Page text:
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Mitt Romney in Michigan, Arizona: Just win, baby

at 10:33 PM ET, 02/28/2012

In politics, winning isn’t everything, it’s the only thing. The score sheet only shows “W’s” and “L’s”. Moral victories are for the people who didn’t win.


Republican presidential candidate, former Massachusetts Gov. Mitt Romney speaks during a campaign rally at Caster Concepts on February 27, 2012 in Albion, Michigan. (Photo by Justin Sullivan/Getty Images)
That simple truth is why Mitt Romney had a good night on Tuesday with victories in the Michigan and Arizona primaries. No, Romney didn’t win his homestate by an overwhelming margin — or even the margin by which he beat Arizona Sen. John McCain in the 2008 Wolverine State primary. And, yes, he had to spend like crazy to beat back former Pennsylvania senator Rick Santorum.

But, winning is winning. And when Romney needed to win — a loss in Michigan would have crippled his campaign beyond repair (or close to it) — he did.

“We didn’t win by a lot but we won by enough and that’s all that matters,” said Romney in his Michigan victory speech.

That does not mean, however, that the race is over. While Romney’s twin victories mean that he will extend his lead in the delegate race, Santorum’s solid Michigan showing coupled with the southern tilt of the states set to vote on Super Tuesday present ongoing problems for Romney. One example: A University of Cincinnati poll in Ohio released on Tuesday showed Santorum with a 37 percent to 26 percent lead over Romney.

And, exit polling in Michigan proves that Romney continues to have problems with the most conservative element of the Republican party, the bloc of voters who typically have an outsized say in the identity of the GOP nominee.

Roughly three in ten voters in the Michigan primary identified themselves as “very conservative”, according to exit polling. Among that group, Santorum won 50 percent of their votes as compared to just 35 percent for Romney. (Among “somewhat conservative”voters, Romney won 50 percent to 31 percent.)

The unanswerable question is what effect — if any — Romney’s dual victories in Michigan and Arizona will have on the race going forward.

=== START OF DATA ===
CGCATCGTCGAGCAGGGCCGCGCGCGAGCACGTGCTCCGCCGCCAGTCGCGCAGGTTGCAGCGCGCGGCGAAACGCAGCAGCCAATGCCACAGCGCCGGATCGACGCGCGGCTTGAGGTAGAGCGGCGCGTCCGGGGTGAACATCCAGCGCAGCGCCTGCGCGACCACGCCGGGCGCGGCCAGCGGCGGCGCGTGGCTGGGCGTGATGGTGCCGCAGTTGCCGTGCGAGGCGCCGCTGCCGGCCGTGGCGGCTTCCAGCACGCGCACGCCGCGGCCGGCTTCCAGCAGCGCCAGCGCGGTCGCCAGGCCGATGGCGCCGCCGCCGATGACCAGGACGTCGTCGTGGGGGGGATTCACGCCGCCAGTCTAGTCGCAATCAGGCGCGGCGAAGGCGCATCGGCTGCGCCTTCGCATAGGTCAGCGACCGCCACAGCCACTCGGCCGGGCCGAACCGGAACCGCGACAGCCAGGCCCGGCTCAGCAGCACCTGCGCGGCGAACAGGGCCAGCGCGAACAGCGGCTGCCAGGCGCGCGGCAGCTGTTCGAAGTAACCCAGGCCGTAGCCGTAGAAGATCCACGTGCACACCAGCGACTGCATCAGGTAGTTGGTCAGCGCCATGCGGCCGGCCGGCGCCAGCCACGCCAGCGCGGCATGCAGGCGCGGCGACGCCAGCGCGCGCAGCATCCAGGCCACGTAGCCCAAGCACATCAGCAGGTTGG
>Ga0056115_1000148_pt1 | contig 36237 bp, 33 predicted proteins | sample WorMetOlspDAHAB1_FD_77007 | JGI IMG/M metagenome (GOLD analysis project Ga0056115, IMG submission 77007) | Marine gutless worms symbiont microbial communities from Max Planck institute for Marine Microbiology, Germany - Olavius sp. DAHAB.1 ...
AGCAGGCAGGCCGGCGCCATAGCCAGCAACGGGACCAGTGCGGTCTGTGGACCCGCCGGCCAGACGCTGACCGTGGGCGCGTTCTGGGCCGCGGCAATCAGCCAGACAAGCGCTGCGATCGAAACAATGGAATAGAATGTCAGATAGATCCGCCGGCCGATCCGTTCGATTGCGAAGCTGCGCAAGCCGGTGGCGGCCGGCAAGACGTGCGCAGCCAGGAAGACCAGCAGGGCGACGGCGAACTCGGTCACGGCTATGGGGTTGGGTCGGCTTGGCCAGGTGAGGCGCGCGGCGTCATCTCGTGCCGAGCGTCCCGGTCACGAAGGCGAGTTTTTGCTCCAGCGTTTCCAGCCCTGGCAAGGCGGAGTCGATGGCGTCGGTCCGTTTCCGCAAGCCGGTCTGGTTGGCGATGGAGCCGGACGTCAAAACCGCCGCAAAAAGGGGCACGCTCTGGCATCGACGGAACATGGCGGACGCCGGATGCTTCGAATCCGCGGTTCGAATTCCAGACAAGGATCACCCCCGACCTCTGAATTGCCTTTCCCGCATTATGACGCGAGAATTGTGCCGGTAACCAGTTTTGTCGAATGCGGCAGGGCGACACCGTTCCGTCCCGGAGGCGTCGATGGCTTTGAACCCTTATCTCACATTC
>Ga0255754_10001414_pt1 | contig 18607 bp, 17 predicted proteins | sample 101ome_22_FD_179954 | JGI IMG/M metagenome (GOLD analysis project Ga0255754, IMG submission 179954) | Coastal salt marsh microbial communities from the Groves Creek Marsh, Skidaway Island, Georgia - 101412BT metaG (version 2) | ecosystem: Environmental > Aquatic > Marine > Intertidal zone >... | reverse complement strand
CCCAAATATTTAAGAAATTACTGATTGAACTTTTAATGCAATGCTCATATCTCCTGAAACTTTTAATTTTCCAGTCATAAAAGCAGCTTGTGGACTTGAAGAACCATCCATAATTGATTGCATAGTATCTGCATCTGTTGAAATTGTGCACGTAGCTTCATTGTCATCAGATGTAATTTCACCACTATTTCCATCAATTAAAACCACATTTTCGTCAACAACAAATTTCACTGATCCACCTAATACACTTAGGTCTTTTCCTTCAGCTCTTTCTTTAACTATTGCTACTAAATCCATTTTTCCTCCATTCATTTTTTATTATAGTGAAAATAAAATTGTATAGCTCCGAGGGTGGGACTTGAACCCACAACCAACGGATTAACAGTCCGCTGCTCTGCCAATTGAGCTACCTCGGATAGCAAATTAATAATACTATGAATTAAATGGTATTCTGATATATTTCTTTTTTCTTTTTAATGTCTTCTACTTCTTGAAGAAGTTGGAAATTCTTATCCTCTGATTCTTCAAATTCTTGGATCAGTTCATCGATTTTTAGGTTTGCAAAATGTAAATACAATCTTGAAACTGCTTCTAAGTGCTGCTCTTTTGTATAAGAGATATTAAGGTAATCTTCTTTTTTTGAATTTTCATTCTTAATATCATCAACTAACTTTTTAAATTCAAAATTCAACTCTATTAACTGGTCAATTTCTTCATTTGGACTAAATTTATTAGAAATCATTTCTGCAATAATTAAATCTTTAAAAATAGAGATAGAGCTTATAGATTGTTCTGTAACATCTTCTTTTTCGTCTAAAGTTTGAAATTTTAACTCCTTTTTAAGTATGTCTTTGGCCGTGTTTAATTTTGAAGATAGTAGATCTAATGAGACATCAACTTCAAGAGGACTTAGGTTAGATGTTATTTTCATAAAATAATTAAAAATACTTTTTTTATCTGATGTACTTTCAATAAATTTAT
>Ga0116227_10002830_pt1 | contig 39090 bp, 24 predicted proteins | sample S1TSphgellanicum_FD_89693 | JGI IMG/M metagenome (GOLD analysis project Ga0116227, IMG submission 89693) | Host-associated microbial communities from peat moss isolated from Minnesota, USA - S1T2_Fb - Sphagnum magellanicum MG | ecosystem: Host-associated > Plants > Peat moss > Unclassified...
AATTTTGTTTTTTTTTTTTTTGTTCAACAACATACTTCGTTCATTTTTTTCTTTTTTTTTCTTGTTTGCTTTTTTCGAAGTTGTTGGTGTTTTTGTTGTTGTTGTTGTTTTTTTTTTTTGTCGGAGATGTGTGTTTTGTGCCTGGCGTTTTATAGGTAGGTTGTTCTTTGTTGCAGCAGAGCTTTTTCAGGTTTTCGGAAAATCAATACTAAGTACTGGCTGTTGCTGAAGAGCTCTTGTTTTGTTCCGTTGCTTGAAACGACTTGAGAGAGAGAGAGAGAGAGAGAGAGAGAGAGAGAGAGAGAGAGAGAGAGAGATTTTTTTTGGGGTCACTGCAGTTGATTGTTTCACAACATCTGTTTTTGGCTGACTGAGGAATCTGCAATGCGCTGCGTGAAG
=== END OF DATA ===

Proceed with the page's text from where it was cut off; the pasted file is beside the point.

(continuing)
Without a single debate in the six days between now and Super Tuesday, expect considerable talk from the party establishment that Romney proved his mettle by winning Tuesday night just a few weeks after being swept by Santorum in Minnesota, Missouri and Colorado.

Romney is — as he has been since the day he entered this race — the best funded and best organized candidate in the race. That means that Romney has the operation in place to capi­tal­ize on the boost of momentum that he should get — in terms of media coverage and donor dollars — in the wake of these two victories.

How might Romney lose the momentum he will gain from Tuesday night’s sweep? Make more gaffes like he did in the final days before the Michigan primary — gaffes that paint him as not just wealthy but, much more problematically, out of touch. (Romney acknowledged Tuesday that he had made a series of mistakes as a candidate. Now he has to eliminate those unforced errors.)

Romney’s victories on Tuesday night aren’t determinative. The fight for the Republican nomination will go on. But, the alternative would have either ended his campaign or forced a top-to-bottom overhaul as he sought to show that he knew change was needed.

When we look back in the history books, all it will say is that Romney won Michigan and Arizona. And that’s the best he and his team could have hoped for Tuesday night.

 
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